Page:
Can we really address the special needs of mountain states by allocating them more money? Isn't it essential that we leave the 'one size fits all' approach and recognise the exclusive challenges and opportunities which mountain farmers face as compared to farmers in the plains?
These were the main questions that were raised in the agriculture session of the Sustainable Mountain Development Summit- III held at Kohima, Nagaland, from September 25-27, 2013.
Drawing participation of government officials, researchers, NGOs and local communities from the 11 mountain states and the hill districts of West Bengal, the session not only discussed the problems but also came up with recommendations to address them.
The top-down approach in policy formulation starting from the Centre till the gram panchayats was termed as the foremost problem responsible for poor results on the ground. Not only does the Centre keep the States out of the consultation process, but also within a State, local communities and functionaries are mostly caught unawares by the decisions taken at the top. Such an approach offers them no way to give their input so that programmes can be better implemented.
This issue can be dealt with better if the consultation process is institutionalised at a community, district, state and Centre level. A policy matter should also be subjected to monitoring and evaluation at regular intervals.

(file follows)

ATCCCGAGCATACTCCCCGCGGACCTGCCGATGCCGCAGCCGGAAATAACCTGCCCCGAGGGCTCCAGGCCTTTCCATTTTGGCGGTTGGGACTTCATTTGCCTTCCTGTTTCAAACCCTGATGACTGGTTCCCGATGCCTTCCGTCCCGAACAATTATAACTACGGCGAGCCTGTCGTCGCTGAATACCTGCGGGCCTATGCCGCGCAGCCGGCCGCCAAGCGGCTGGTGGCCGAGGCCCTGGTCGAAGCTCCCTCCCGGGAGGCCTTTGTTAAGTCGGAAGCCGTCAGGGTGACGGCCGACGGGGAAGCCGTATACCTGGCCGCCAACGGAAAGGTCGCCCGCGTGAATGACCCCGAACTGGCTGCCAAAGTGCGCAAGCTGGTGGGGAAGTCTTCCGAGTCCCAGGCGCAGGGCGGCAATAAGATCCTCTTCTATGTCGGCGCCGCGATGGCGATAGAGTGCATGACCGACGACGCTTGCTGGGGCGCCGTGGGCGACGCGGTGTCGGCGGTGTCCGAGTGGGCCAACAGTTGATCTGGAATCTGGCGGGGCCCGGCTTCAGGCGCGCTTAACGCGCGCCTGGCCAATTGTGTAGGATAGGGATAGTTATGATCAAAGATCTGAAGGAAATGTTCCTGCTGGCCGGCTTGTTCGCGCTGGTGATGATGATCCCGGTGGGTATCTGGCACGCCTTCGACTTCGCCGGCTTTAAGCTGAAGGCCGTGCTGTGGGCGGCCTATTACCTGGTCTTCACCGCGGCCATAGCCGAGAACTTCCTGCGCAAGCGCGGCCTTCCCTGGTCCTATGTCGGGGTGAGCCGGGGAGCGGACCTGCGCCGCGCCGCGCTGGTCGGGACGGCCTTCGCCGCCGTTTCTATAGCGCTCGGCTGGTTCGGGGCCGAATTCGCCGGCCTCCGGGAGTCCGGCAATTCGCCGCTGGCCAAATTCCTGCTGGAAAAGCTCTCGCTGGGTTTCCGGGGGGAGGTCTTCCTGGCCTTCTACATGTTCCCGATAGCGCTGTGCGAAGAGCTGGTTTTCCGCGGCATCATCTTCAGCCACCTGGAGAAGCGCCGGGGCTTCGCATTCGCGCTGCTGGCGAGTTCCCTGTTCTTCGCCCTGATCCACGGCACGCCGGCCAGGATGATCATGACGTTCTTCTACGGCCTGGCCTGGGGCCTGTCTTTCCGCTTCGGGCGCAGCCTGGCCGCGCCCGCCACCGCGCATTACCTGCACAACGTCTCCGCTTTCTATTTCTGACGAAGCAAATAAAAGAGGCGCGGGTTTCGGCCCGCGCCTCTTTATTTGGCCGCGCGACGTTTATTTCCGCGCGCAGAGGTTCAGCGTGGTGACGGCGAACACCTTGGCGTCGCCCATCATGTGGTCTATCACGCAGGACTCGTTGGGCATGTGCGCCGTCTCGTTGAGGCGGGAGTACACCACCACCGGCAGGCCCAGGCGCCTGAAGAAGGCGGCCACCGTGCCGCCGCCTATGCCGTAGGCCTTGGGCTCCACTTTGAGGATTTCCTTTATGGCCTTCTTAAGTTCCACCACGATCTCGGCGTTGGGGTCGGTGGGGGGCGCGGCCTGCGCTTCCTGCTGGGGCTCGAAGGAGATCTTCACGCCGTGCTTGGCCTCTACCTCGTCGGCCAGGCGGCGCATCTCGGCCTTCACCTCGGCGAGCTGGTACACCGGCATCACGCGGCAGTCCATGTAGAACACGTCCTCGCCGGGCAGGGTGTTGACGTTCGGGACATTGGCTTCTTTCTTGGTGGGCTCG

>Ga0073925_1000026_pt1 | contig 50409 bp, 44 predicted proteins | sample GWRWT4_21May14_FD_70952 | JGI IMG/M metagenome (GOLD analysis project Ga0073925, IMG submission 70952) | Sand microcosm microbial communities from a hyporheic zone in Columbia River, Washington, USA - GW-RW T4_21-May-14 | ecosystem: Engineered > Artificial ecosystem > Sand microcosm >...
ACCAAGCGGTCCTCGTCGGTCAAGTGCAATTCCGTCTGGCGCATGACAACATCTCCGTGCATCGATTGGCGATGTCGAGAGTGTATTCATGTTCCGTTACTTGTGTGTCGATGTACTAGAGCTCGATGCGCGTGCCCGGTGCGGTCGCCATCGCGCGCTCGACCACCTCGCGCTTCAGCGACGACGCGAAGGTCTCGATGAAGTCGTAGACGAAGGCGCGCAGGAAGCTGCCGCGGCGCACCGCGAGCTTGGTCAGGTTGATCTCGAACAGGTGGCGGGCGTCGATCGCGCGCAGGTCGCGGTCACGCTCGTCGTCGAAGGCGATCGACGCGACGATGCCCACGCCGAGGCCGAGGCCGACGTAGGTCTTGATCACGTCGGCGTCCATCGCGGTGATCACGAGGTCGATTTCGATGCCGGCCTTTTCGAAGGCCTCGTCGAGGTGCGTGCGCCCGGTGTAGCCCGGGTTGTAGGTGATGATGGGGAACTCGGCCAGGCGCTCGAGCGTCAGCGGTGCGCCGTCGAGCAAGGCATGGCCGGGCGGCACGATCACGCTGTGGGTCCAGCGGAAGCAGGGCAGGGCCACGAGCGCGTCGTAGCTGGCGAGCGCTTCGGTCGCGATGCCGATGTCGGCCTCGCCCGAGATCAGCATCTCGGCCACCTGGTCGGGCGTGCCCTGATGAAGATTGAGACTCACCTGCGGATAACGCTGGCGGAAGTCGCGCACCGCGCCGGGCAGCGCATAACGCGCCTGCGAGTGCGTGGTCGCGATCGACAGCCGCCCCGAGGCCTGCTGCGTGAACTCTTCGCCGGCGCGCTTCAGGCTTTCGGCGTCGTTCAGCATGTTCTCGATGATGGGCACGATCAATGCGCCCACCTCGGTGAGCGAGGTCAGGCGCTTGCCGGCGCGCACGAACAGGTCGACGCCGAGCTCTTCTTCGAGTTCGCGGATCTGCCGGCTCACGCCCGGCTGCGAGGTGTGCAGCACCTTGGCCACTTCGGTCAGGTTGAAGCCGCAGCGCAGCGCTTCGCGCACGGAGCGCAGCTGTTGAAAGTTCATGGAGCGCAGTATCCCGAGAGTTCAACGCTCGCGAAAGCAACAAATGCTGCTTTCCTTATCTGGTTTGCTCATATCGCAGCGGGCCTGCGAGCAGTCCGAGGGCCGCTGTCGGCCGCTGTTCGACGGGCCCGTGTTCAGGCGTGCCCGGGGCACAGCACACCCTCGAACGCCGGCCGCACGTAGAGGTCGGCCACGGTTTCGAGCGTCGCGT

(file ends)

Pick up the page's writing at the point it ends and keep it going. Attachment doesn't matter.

To make agriculture attractive to youngsters who are migrating towards the plains, the participants suggested integrated business models and adequate linkages between the farmers, producers, marketing boards of the states and organisations like NABARD. This will help farmers earn better money and make it an attractive occupation for youngsters as well. The introduction of appropriate technology and mechanisation to reduce drudgery and increase efficency will also help towards this cause.
Irrelevance and exclusiveness of agriculture research is a known fact. Regular consultative meetings with mountain farmers through state universities, research centres and Krishi Vigyan Kendras should be held. Efficient transfer of technology can be ensured through capacity building and incentivisation of extension workers by the universities.
Traditional knowledge based on crops, rituals and practices are not only essential for mountain culture but also bodes well with environment conservation efforts. The state Tourism Department can promote such practices through eco-agro tourism, food fests, cross learning among different mountain communities. Certification and branding, insurance, minimum support price, special compensation schemes and value chain linkages for traditional mountain crops can help preserve the biodiversity and uniqueness of the mountain regions.
An inventory of existing traditional good practices on mountain farming systems can serve as a good input for policy formulation, which should involve representatives of all the stakeholders through panchayats, village councils, NGOs, research institutes, universities and government departments.